Live reviews

Ethan Iverson Trio at Vortex Jazz Club

Ethan Iverson Trio – with Conor Chaplin and Andreu Pitarch

(Vortex. 5 August 2022. Live review by Jon Turney)

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L-R: Andreu Pitarch, Ethan Iverson, Conor Chaplin. Composite image from publicity photos

A rare opportunity to hear the polymathic pianist in a small club – one with a Steinway on hand – was too good to miss on a Friday night. Ethan Iverson’s schedule brought him to the UK a week or so ago to open the St Endellion Festival in North Cornwall. So this trio gig in London rounded off, I assume, a relaxed visit.

He’s been performing material from his striking Blue Note CD Every Note is True in the US with the red-hot pairing of Larry Grenadier on bass and Nasheet Waits on drums (instead of Jack DeJohnette on the recording). For this evening of two shows at the Vortex Conor Chaplin came in on bass, and the young, Barcelona-resident drummer Andreu Pitarch was a last-minute dep for Martin France on drums.

In the second set we heard a couple of tunes from the CD. The deliberately showy theme from an as-yet unwritten TV show, She Won’t Forget Me, brought enough piano fireworks from the leader to sustain an entire season of drama. And the trio really nailed the ending, so had clearly found time for some rehearsal.

Indeed, they sounded entirely at home with Iverson’s always well-wrought music, from the opener Technically Acceptable, with its lightly Ellingtonian stomp. Conor Chaplin’s bass walk was immediately solid enough to support any amount of weight. Pitarch’s mainly straightahead drumming meshed well, and Iverson built a characteristically thoughtful solo. A third original, with another teasingly ambiguous title, That Was Interesting, preceded a richly rendered Round Midnight, which cued the most Monkish Iverson theme, Goodness Knows, (though the composer referenced Jason Moran).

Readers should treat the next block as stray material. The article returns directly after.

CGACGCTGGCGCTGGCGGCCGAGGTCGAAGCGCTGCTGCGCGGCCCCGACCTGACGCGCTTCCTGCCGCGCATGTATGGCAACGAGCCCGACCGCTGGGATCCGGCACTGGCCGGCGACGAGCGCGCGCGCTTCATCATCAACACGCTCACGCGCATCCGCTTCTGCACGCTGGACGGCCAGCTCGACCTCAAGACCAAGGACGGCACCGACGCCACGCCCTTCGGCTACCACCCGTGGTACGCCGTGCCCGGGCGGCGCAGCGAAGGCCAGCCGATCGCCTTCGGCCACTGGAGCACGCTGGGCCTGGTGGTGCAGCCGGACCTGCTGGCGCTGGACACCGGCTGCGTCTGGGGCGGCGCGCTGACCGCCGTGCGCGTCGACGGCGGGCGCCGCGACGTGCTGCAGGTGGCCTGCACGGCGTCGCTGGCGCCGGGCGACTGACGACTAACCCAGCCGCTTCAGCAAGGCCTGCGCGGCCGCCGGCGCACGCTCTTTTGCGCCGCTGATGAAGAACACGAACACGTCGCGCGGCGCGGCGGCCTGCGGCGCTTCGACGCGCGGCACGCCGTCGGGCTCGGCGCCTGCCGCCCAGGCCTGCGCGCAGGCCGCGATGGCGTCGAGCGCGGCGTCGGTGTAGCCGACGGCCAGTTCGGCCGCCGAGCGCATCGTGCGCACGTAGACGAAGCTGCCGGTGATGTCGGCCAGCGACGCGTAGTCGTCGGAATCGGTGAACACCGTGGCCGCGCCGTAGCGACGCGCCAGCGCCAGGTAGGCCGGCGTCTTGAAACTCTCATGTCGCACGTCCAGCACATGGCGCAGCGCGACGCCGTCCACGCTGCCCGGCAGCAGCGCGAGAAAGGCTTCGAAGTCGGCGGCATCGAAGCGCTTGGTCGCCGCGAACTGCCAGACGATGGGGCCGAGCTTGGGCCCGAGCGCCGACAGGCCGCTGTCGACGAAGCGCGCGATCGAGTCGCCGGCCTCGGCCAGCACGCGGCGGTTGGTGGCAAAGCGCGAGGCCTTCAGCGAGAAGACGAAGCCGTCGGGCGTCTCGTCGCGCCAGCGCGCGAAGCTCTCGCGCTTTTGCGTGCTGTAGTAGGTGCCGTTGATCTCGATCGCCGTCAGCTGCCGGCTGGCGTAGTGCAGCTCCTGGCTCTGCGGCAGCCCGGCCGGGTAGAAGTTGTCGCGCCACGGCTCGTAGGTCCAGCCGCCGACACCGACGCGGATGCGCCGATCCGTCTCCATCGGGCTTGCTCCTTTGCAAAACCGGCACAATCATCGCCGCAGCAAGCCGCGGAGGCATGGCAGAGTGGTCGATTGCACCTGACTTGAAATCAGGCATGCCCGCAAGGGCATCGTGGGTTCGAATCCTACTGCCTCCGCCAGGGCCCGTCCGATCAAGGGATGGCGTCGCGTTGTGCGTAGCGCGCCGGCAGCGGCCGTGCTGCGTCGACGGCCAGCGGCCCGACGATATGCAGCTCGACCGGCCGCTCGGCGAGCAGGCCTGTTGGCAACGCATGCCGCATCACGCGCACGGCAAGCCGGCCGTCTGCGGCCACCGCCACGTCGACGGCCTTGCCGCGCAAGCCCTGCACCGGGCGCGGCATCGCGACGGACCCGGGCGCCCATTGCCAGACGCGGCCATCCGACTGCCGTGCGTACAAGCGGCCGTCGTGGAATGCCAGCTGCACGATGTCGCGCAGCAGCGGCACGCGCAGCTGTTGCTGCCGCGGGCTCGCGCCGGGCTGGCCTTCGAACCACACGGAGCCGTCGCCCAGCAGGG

Then a hell-for-leather Giant Steps, a new Iverson composition Who Are You really? with hymnal chords that I swear managed to sound interrogative, and an unrehearsed selection to end – James P. Johnson’s Charleston: a stirring reminder that Iverson’s enthusiasm for the entire jazz piano tradition reaches back 100 years.

A solo piano encore, Killing Me Softly with His Song, rounded things off impeccably. A delightful set to hear up close and personal, affirming that Iverson’s work locates a sweet spot where deep study informs playing that still carries emotional weight but is also, like his composing, full of wit.

Jon Turney writes about jazz, and other things, from Bristol.   Twitter @jonwturney

LINKS: Buy Every Note is True

Live review/ photos of Martin Speake Quartet with Ethan Iverson from 2020

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